The fingerprints of climate change are becoming more pronounced with the record crushing temperatures this past weekend in the Pacific Northwest. As prolonged heat and drought  become part of the normal rhythms of the season, how do we take care of our trees? Unprecedented temperatures and seasons of drought can be extremely hard on trees, especially landscape trees in our urban forest.  If not well-watered, harsh temperatures make trees more susceptible to insects and disease. Extended periods of drought can cause stress in both newly planted trees and mature, well-established trees.

Here are some tips collected from City of Lake Oswego,  Friends of Trees and Portland Parks & Recreation to help you shift into summer plant care mode and help your landscapes better handle and recover from spans of extreme heat. 

Watering Can over a gooseberry bush

Drought Stress

  • Plants that are subjected to water stress drastically decrease their resistance to opportunistic pathogens and insect invasions.
  • Research your trees! Some species are more drought sensitive than others and require specific cultural requirements for watering, soil quality and climate.
  • When monitoring drought stress, the City of Lake Oswego advises to be on the lookout for sparse canopy, wilting  foliage, yellowing of leaves, premature fall coloration or leaf drop.

Soil:

  • Soil quality and type has a large impact on how successful a watering method is.
  • Observe your soil. How quickly does it dry out after rain or watering? Dry soil can cause tree roots to die and reduce a tree’s ability to absorb water when it does finally rain.
  • Sandy soils need shorter watering intervals because water drains quickly. Clay and less porous soils should have longer watering intervals.
  • Soil moisture should be checked by hand! Portland Parks & Rec suggests an easy way to test soil is to stick a long screwdriver at least 12 inches into ground below your tree and see how much resistance from the soil you receive. If you receive a lot of resistance, the tree needs more water. If there is mud sticking to the end of the screwdriver when you pull it up, the water has properly seeped into the root zone./li>
  • Friends of Trees  suggests mulching trees with 3-4 inches of organic mulch (woodchips, shredded bark) to reduce soil evaporation and maintain a consistent soil temperature.

General Watering Tips:

  1. It’s best to water trees in the early morning or late evening to minimize evaporation.
  2. Irrigate slowly so water percolates deep into the soil and root zone. This video by Friends of Trees demonstrates an effective, slow-drip watering system using a five-gallon drilled bucket.
  3. Other effective drip irrigation systems include: Ooze tubes,  and soaker hoses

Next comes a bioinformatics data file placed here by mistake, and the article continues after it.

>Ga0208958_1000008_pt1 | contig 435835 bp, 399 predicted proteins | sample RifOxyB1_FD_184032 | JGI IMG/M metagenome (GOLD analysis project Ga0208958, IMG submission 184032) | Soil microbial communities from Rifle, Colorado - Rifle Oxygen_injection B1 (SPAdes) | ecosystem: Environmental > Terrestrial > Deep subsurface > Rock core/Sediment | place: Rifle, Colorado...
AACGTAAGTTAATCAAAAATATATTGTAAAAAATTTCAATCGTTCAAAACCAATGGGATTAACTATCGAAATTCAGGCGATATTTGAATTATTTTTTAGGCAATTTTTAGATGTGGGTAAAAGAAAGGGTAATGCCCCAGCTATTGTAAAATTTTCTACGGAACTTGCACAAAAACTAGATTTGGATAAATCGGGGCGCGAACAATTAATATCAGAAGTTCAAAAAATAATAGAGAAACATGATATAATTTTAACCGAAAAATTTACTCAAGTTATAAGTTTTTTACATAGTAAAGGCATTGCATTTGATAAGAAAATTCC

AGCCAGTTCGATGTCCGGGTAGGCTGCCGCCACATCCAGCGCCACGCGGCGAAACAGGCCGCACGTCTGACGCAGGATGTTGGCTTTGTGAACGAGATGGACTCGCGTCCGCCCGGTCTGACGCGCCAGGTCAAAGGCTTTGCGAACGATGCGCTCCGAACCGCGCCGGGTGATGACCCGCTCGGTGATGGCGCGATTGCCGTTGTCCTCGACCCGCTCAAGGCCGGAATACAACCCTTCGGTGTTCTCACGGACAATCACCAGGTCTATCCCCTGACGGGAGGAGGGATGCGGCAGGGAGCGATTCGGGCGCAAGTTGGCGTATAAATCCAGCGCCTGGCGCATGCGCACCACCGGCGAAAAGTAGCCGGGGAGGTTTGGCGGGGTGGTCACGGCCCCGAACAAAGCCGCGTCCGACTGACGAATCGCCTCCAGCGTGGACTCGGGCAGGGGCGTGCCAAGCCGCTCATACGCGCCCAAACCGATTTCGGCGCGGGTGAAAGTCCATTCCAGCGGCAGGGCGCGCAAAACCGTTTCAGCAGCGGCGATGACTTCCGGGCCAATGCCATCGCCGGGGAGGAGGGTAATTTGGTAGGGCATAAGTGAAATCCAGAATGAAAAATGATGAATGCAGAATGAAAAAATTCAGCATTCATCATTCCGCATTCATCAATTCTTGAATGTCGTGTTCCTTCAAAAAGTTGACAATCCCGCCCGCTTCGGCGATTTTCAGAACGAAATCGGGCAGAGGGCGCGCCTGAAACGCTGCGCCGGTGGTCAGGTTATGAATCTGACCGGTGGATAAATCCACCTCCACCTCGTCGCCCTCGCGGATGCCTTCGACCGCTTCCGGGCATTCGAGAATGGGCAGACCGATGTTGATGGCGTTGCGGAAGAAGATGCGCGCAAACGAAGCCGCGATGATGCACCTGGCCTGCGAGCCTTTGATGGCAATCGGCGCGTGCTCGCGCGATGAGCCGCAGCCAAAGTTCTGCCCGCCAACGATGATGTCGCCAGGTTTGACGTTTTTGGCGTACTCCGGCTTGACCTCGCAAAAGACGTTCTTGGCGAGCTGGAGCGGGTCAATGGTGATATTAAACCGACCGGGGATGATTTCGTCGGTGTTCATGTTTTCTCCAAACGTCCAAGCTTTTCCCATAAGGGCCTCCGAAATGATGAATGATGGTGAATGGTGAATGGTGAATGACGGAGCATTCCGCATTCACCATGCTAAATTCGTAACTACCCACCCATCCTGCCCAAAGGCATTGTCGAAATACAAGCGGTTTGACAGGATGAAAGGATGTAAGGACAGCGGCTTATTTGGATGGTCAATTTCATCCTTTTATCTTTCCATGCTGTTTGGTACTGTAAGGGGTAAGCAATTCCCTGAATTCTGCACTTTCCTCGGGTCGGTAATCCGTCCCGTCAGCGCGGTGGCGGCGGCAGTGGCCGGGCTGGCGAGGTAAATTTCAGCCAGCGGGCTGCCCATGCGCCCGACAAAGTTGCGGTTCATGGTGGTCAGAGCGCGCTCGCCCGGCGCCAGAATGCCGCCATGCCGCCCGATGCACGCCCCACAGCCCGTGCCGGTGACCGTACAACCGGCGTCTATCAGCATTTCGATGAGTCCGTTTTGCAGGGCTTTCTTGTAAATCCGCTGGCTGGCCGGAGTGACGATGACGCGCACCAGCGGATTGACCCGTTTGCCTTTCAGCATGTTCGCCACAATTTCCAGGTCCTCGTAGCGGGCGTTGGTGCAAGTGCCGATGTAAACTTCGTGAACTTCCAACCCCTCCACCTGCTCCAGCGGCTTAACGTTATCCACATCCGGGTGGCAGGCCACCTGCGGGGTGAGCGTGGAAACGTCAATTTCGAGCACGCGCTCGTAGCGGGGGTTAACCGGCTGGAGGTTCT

4. When using hoses, make sure to move around different areas under the tree.
  5. Try not to water too much! Davey Trees has a helpful article about decoding your trees’ clues that they’re being overwatered.

Tips for Watering Young Trees:

  1. Because most of the Pacific Northwest’s precipitation occurs in winter and early spring months, nature is not watering the young trees when they’re experiencing the most growth.
  2. Newly planted trees should be watered about 10 to 15 gallons of water each week in their first three summers after planting with an extra 15 gallons during dry spells.
  3. It’s best to water infrequently, once or twice a week during long heat waves.
  4. Irrigate slowly and deeply to encourage roots to grow deeper.
  5. To encourage roots to grow outwards, avoid watering young trees too close to its trunk and stick to watering over the root zone between the trunk and the edge of its leafy canopy (dripline). This will expand the young tree’s drip line over the coming years.
  6. This helpful video module by Friends of Trees demonstrates three different watering methods for young trees:
    • You can purchase 15-20 gallon watering bags at a nursery to place around young trees. Fill once a week, or twice during heat waves.
    • Drill three small holes a half inch apart into the base of a 5 gallon bucket. Fill three times during the course of the day and rotate it around the tree’s root zone.
    • Place a trickling hose in the root zone for 15-30 minutes once a week.

Caring for Mature Trees:

  1. This video by USFS recommends slowly and deeply watering mature trees once to twice a month to keep them happy during dry months.
  2. Circle a soaker hose  around the outer edge, or drip line, of the tree canopy. This is where water naturally drips off the tree canopy when it rains.
  3. Don’t water your mature tree at the base of the trunk. Too much water will rot the roots.
  4. Turn on your soaker hose in the early morning or late evening and turn on and let the water seep in for at least one hour.
  5. You may need to experiment with how much watering time is needed depending on the size of your tree.

More Resources:

City of Lake Oswego Tree Code Archive

Friends of Trees Watering Guide

Article on drought recovery by Davey Tree Specialists

Portland Bureau of Environmental ServicesPortland Urban Forest Pro

Planting Trees for Climate Change

Mature Tree Care:

https://www.youtube.com/watch?v=lrirPBMTYi0

https://www.treesaregood.org/portals/0/docs/treecare/Mature_TreeCare.pdf

Young Tree Care:

https://www.youtube.com/watch?v=bcVbtFjnlJ4&list=PLnUkjfUlP5faTVSBVC6omv3-xepT6B0Cs&index=3

Portland Parks & Recreation article on heat stress in young trees